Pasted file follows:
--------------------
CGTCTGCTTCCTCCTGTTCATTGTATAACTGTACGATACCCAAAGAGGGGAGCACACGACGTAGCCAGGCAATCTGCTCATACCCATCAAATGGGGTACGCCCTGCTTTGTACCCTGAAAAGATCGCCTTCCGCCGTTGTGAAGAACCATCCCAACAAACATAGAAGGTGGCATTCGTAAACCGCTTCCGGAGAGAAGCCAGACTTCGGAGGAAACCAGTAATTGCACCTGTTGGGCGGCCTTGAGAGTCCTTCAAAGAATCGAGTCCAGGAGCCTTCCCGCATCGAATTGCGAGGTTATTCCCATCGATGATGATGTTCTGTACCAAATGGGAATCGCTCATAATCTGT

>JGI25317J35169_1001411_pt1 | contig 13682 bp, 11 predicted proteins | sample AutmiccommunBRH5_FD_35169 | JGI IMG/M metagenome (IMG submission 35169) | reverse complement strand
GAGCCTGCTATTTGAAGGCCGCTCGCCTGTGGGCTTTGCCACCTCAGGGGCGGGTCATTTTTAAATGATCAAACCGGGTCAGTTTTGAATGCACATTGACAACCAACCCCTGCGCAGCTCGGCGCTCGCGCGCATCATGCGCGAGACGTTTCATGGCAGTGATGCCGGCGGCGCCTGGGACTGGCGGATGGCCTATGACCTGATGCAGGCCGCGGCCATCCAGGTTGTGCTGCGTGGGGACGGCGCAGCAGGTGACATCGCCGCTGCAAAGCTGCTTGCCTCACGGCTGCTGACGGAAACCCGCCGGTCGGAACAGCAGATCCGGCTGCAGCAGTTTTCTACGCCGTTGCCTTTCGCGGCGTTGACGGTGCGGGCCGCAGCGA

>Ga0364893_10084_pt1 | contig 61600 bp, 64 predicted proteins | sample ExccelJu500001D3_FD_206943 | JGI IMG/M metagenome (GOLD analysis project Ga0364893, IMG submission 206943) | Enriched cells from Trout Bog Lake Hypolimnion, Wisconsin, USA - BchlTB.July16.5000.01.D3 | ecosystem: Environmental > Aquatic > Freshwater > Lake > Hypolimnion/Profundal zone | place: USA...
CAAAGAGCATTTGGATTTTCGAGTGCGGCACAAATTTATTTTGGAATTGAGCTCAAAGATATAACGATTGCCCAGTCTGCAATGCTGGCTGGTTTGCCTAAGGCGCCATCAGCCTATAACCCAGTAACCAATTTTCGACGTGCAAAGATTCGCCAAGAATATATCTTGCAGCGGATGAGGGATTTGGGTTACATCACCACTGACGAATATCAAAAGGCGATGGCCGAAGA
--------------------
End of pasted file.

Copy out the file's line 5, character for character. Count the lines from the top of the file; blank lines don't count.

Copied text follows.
CAAAGAGCATTTGGATTTTCGAGTGCGGCACAAATTTATTTTGGAATTGAGCTCAAAGATATAACGATTGCCCAGTCTGCAATGCTGGCTGGTTTGCCTAAGGCGCCATCAGCCTATAACCCAGTAACCAATTTTCGACGTGCAAAGATTCGCCAAGAATATATCTTGCAGCGGATGAGGGATTTGGGTTACATCACCACTGACGAATATCAAAAGGCGATGGCCGAAGA